Called also : CRESTED FLYCATCHER
Length8.50 to 9 inches. A little smaller than the robin.
Male and FemaleFeathers of the head pointed and erect. Upper parts dark grayish-olive, inclining to rusty brown on wings and tail. Wing coverts crossed with two irregular bars of yellowish white. Throat gray, shading into sulphur-yellow underneath, that also extends under the wings. Inner vane of several tail quills rusty red. Bristles at base of bill.
RangeFrom Mexico, Central America, and West Indies north-ward to southern Canada and westward to the plains. Most common in Mississippi basin ; common also in eastern United States, south of New England.
MigrationsMay. September. Common summer resident.
The most dignified and handsomely dressed member of his family, the crested flycatcher has, nevertheless, an air of pensive melancholy about him when in repose that can be accounted for only by the pain he must feel every time he hears himself screech. His harsh, shrill call, louder and more disagreeable than the king-bird’s, cannot but rasp his ears as it does ours. And yet it is chiefly by this piercing note, given with a rising inflection, that we know the bird is in our neighborhood ; for he is somewhat of a recluse, and we must often follow the disagreeable noise to its source in the tree-tops before we can catch a glimpse of the screecher. Perched on a high lookout, he appears morose and sluggish, in spite of his aristocratic-looking crest, trim figure, and feathers that must seem rather gay to one of his dusky tribe. A low soliloquy, apparently born of discontent, can be overheard from the foot of his tree. But another second, and he has dashed off in hot pursuit of an insect flying beyond our sight, and with extremely quick, dexterous evolutions in midair, he finishes the hunt with a sharp click of his bill as it closes over the unhappy victim, and then he returns to his perch. On the wing he is exceedingly active and joyous; in the tree he appears just the reverse. That he is a domineering fellow, quite as much of a tyrant as the notorious kingbird, that bears the greater burden of opprobrium, is shown in the fierce way he promptly dashes at a feathered stranger that may have alighted too near his perch, and pursues it beyond the bounds of justice, all the while screaming his rasping cry into the intruder’s ears, that must pierce as deep as the thrusts from his relentless beak. He has even been known to drive off woodpeckers and bluebirds from the hollows in the trees that he, like them, chooses for a nest, and appropriate the results of their labor for his scarcely less belligerent mate. With a slight but important and indispensable addition, the stolen nest is ready to receive her four cream-colored eggs, that look as if a pen dipped in purple ink had been scratched over them.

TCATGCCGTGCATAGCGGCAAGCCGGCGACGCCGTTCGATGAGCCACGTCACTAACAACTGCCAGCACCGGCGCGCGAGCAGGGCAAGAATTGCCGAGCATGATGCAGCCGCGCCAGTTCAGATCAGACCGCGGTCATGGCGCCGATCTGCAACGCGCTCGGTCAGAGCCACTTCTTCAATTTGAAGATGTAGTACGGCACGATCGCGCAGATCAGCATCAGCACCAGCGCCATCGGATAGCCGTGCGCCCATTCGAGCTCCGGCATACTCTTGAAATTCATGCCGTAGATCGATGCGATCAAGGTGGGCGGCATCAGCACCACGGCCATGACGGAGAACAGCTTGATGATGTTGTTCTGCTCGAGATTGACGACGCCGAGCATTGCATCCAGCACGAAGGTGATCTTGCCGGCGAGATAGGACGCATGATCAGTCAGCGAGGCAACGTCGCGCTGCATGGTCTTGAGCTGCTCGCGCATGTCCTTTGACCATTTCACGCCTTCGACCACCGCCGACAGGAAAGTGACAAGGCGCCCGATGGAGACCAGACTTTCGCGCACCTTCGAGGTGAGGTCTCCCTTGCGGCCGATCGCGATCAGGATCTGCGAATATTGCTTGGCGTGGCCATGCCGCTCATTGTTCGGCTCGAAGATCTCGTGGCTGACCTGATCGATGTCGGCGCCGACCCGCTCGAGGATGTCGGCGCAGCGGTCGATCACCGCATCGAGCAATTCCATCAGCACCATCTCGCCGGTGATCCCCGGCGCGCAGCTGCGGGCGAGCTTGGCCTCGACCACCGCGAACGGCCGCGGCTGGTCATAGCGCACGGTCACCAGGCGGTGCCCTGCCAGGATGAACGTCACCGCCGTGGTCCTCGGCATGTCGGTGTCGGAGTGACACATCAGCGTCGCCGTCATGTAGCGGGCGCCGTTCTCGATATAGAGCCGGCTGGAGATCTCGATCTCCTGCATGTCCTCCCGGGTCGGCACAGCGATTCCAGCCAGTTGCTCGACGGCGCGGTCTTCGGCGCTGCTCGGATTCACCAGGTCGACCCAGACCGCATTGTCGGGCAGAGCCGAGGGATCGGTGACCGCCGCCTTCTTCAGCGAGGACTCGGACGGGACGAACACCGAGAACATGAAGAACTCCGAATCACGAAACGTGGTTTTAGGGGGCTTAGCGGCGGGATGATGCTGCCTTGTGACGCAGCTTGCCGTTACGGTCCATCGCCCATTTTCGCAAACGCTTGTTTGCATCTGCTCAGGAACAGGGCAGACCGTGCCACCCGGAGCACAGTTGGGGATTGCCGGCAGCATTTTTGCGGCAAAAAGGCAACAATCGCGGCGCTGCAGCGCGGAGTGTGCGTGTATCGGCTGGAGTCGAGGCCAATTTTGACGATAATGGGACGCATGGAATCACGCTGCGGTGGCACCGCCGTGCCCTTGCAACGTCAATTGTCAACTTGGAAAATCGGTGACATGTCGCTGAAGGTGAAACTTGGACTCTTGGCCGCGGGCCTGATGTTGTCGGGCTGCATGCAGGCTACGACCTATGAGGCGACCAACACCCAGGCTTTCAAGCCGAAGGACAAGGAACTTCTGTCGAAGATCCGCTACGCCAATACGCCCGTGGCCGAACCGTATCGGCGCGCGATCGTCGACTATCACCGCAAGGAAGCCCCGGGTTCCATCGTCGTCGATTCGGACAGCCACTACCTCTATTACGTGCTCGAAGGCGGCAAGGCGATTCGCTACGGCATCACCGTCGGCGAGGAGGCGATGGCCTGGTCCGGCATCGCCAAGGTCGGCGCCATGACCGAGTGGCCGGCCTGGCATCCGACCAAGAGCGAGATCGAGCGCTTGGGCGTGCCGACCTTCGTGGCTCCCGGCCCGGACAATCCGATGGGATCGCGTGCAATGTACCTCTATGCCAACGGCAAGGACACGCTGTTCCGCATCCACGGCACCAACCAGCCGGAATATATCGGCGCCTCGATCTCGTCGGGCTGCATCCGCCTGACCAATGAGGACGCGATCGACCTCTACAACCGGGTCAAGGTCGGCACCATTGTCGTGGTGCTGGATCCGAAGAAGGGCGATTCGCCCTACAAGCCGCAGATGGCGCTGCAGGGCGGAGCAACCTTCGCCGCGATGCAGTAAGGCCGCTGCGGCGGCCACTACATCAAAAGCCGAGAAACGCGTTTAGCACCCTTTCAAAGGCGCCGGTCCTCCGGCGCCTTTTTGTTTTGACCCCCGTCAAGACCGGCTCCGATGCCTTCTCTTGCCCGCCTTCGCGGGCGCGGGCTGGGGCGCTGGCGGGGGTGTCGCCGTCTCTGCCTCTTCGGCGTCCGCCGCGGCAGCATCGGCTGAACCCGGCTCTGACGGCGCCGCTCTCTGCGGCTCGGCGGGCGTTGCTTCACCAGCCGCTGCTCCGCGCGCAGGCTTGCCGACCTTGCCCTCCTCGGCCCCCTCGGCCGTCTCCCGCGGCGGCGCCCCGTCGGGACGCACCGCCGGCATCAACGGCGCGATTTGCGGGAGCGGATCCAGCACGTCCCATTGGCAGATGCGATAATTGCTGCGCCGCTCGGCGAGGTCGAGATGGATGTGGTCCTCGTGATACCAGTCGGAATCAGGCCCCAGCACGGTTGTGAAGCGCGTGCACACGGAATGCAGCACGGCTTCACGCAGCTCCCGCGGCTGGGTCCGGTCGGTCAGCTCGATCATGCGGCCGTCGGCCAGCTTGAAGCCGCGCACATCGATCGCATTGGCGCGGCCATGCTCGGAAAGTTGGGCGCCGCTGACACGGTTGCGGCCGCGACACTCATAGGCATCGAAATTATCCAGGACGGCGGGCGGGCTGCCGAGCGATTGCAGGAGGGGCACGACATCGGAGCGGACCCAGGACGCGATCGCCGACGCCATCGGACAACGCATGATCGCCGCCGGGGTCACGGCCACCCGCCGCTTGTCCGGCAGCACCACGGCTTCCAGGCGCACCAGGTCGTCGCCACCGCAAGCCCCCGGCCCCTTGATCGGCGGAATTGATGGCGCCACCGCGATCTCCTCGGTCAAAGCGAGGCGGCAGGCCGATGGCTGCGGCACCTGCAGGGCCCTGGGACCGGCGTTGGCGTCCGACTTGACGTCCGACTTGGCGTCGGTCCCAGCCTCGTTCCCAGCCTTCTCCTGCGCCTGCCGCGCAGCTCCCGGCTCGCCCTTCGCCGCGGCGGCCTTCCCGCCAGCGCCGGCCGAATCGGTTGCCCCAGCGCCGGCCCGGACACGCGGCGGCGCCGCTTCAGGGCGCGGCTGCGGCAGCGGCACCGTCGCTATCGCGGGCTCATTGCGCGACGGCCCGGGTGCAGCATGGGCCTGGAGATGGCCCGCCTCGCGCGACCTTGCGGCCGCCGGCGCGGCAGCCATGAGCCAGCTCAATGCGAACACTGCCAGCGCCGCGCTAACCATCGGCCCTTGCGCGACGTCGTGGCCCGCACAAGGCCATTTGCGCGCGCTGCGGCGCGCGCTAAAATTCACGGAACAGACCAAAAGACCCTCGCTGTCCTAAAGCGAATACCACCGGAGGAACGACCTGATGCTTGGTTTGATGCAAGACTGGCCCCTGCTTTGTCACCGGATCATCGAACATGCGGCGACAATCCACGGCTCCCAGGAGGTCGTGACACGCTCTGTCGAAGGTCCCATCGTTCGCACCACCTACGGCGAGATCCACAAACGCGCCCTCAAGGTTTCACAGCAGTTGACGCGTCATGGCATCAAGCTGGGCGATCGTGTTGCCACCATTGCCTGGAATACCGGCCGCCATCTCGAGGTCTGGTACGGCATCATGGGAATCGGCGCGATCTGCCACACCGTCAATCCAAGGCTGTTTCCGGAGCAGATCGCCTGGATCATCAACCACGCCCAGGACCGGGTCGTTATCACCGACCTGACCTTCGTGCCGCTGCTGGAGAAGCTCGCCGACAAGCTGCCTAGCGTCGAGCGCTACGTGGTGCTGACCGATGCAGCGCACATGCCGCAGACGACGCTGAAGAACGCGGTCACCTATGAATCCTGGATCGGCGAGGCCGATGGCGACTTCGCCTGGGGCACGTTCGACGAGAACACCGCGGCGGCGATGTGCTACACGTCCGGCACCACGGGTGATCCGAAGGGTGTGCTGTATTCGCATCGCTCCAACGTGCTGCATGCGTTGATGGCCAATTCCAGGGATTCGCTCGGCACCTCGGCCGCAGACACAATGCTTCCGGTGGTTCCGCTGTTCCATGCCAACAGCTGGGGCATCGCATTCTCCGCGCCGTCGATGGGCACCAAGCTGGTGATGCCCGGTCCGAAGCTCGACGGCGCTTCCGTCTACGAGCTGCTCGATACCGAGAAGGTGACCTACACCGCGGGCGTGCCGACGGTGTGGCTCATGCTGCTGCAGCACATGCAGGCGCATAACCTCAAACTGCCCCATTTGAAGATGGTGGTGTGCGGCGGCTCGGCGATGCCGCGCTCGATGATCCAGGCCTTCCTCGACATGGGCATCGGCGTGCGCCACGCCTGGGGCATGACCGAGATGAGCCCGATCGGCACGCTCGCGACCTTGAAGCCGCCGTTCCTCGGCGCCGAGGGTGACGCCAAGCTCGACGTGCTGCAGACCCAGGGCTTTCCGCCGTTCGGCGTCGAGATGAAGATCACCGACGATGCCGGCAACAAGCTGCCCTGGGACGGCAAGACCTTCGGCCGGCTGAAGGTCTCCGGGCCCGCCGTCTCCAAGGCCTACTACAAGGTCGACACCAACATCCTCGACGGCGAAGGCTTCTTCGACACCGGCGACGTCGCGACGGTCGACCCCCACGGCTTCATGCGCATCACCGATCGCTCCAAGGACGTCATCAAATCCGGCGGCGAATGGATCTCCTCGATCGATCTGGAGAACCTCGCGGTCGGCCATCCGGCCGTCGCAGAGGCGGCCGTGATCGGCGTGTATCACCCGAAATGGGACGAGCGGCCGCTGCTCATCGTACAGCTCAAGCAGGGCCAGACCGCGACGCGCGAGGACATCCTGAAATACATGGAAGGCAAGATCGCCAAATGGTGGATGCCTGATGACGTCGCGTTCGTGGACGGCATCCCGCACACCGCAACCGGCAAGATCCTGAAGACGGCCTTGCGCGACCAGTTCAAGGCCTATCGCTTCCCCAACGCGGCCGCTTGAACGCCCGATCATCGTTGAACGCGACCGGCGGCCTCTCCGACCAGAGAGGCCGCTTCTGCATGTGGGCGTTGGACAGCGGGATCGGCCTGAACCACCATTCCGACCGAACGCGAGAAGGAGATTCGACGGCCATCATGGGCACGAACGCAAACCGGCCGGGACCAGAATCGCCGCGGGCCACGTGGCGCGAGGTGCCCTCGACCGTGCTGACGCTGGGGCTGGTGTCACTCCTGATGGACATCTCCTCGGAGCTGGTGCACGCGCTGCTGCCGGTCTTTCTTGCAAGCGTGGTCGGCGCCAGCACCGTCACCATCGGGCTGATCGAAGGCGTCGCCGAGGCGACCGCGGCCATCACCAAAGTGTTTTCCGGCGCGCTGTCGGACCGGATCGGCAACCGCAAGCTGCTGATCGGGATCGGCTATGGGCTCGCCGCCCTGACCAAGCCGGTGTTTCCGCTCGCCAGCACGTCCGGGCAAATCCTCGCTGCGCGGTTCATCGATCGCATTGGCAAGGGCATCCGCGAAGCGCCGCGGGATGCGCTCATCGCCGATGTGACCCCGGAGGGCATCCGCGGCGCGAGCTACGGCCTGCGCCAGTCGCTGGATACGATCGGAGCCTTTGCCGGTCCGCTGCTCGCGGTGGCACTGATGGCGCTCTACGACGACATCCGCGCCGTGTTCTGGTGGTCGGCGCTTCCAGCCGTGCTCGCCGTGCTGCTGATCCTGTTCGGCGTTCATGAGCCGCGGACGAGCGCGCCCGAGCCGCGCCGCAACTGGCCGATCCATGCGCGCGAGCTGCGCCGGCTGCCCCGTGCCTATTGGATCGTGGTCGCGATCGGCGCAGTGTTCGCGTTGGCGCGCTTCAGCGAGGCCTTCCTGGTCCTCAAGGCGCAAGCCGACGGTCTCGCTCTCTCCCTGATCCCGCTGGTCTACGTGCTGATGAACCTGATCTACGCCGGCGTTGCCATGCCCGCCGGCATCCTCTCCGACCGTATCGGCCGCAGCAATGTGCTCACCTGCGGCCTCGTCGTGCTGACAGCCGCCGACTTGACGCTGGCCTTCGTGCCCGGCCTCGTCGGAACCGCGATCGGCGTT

The fact that gives the great-crested flycatcher a unique interest among all North American birds is that it invariably lines its nest with snake-skins if one can be had. Science would scarcely be worth the studying if it did not set our imaginations to work delving for plausible reasons for Nature’s strange doings. Most of us will doubtless agree with Wilson (who made a special study of these interesting nests and never found a single one without cast snake-skins in it, even in districts where snakes were so rare they were supposed not to exist at all), that the lining was chosen to terrorize all intruders. The scientific mind that is unwilling to dismiss any detail of Nature’s work as merely arbitrary and haphazard, is greatly exercised over the reason for the existence of crests on birds. But, surely, may not the sight of snake-skins that first greet the eyes of the fledgling flycatchers as they emerge from the shell be a good and sufficient reason why the feathers on their little heads should stand on end ? ” In the absence of a snake-skin, I have found an onion skin and shad scales in the nest,” says John Burroughs, who calls this bird “the wild Irishman of the flycatchers.”